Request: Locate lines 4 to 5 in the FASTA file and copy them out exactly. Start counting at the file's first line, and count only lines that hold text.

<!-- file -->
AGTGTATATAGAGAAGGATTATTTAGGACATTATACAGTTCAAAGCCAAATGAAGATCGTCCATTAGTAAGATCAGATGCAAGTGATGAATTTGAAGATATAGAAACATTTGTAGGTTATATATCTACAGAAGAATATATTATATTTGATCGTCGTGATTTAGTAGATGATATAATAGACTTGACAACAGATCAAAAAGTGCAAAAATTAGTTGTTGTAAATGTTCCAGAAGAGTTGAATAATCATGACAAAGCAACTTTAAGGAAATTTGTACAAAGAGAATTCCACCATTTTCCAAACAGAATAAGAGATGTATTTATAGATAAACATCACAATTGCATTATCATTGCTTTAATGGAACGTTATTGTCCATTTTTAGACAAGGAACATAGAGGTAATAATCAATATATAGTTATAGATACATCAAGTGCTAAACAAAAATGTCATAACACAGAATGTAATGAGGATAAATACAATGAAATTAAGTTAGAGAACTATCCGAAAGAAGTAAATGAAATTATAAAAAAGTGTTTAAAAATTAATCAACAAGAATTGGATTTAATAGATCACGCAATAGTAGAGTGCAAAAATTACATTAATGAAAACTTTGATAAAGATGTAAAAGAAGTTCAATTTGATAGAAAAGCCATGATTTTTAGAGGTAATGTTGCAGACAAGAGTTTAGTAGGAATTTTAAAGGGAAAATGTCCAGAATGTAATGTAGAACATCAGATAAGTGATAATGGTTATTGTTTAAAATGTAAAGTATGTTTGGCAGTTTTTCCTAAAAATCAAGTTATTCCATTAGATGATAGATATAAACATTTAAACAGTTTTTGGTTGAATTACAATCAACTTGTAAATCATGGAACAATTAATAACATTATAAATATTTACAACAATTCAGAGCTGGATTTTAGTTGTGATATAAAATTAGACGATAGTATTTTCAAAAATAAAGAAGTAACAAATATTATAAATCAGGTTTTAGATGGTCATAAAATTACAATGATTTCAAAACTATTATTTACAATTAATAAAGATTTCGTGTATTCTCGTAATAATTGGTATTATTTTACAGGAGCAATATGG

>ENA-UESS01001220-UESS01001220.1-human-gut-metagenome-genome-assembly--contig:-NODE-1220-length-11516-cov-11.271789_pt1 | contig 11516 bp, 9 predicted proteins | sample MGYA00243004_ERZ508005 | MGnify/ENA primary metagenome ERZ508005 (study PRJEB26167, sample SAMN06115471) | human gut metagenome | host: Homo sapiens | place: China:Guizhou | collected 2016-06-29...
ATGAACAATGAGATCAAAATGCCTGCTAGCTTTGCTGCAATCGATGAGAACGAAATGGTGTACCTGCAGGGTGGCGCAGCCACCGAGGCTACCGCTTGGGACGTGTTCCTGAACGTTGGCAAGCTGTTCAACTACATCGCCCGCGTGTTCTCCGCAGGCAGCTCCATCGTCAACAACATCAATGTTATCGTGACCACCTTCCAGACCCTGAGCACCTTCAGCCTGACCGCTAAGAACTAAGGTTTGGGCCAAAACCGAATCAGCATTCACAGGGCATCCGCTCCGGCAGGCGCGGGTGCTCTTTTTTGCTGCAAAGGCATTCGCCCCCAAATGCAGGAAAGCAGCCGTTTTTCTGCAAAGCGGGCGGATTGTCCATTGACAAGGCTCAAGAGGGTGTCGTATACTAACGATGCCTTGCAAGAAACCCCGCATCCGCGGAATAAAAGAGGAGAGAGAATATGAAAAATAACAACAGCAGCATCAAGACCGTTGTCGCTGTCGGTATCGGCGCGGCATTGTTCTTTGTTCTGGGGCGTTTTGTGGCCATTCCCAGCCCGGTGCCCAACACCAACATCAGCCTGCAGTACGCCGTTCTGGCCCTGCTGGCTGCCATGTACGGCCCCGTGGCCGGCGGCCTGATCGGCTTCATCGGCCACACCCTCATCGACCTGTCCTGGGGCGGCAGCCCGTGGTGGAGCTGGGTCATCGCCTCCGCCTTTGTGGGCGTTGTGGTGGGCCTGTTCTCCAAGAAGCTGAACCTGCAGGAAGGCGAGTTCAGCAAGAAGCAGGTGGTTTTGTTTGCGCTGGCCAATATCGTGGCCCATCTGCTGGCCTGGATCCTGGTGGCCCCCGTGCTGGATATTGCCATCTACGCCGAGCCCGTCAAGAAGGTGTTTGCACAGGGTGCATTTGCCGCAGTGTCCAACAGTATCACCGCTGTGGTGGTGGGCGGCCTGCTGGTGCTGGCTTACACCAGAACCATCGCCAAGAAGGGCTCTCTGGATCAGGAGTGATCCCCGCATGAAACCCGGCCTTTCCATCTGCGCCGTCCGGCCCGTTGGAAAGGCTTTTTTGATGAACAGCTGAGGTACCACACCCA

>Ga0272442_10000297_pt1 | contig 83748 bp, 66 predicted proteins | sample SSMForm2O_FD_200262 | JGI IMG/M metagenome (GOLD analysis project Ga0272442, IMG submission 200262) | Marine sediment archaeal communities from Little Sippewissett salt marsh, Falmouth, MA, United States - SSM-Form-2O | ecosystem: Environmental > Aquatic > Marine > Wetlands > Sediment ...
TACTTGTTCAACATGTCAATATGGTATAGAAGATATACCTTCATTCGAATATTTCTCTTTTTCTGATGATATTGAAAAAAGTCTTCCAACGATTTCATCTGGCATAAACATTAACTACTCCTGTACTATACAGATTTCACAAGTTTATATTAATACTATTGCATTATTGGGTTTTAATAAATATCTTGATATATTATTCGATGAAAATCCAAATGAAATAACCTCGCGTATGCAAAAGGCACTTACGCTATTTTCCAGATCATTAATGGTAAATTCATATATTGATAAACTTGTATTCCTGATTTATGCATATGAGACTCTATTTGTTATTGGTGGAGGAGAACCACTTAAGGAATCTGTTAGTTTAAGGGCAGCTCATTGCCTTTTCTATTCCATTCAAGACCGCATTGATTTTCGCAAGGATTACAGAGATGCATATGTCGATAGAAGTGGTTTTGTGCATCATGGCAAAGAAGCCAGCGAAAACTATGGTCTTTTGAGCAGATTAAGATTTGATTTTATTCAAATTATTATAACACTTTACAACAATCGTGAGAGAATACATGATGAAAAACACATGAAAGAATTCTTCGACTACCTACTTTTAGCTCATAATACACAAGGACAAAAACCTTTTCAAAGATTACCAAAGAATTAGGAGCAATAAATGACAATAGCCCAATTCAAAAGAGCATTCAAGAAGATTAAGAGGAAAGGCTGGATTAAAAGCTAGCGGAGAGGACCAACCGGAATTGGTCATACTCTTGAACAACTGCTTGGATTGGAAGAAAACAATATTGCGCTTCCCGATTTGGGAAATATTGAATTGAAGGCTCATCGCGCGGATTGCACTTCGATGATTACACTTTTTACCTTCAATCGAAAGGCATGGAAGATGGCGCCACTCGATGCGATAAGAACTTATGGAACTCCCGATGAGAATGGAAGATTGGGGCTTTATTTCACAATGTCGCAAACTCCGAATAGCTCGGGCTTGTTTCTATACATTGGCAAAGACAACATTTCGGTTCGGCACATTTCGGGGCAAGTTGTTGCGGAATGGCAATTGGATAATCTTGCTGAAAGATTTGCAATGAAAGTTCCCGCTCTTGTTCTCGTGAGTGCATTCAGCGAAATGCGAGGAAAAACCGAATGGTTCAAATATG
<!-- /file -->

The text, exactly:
>Ga0272442_10000297_pt1 | contig 83748 bp, 66 predicted proteins | sample SSMForm2O_FD_200262 | JGI IMG/M metagenome (GOLD analysis project Ga0272442, IMG submission 200262) | Marine sediment archaeal communities from Little Sippewissett salt marsh, Falmouth, MA, United States - SSM-Form-2O | ecosystem: Environmental > Aquatic > Marine > Wetlands > Sediment ...
TACTTGTTCAACATGTCAATATGGTATAGAAGATATACCTTCATTCGAATATTTCTCTTTTTCTGATGATATTGAAAAAAGTCTTCCAACGATTTCATCTGGCATAAACATTAACTACTCCTGTACTATACAGATTTCACAAGTTTATATTAATACTATTGCATTATTGGGTTTTAATAAATATCTTGATATATTATTCGATGAAAATCCAAATGAAATAACCTCGCGTATGCAAAAGGCACTTACGCTATTTTCCAGATCATTAATGGTAAATTCATATATTGATAAACTTGTATTCCTGATTTATGCATATGAGACTCTATTTGTTATTGGTGGAGGAGAACCACTTAAGGAATCTGTTAGTTTAAGGGCAGCTCATTGCCTTTTCTATTCCATTCAAGACCGCATTGATTTTCGCAAGGATTACAGAGATGCATATGTCGATAGAAGTGGTTTTGTGCATCATGGCAAAGAAGCCAGCGAAAACTATGGTCTTTTGAGCAGATTAAGATTTGATTTTATTCAAATTATTATAACACTTTACAACAATCGTGAGAGAATACATGATGAAAAACACATGAAAGAATTCTTCGACTACCTACTTTTAGCTCATAATACACAAGGACAAAAACCTTTTCAAAGATTACCAAAGAATTAGGAGCAATAAATGACAATAGCCCAATTCAAAAGAGCATTCAAGAAGATTAAGAGGAAAGGCTGGATTAAAAGCTAGCGGAGAGGACCAACCGGAATTGGTCATACTCTTGAACAACTGCTTGGATTGGAAGAAAACAATATTGCGCTTCCCGATTTGGGAAATATTGAATTGAAGGCTCATCGCGCGGATTGCACTTCGATGATTACACTTTTTACCTTCAATCGAAAGGCATGGAAGATGGCGCCACTCGATGCGATAAGAACTTATGGAACTCCCGATGAGAATGGAAGATTGGGGCTTTATTTCACAATGTCGCAAACTCCGAATAGCTCGGGCTTGTTTCTATACATTGGCAAAGACAACATTTCGGTTCGGCACATTTCGGGGCAAGTTGTTGCGGAATGGCAATTGGATAATCTTGCTGAAAGATTTGCAATGAAAGTTCCCGCTCTTGTTCTCGTGAGTGCATTCAGCGAAATGCGAGGAAAAACCGAATGGTTCAAATATG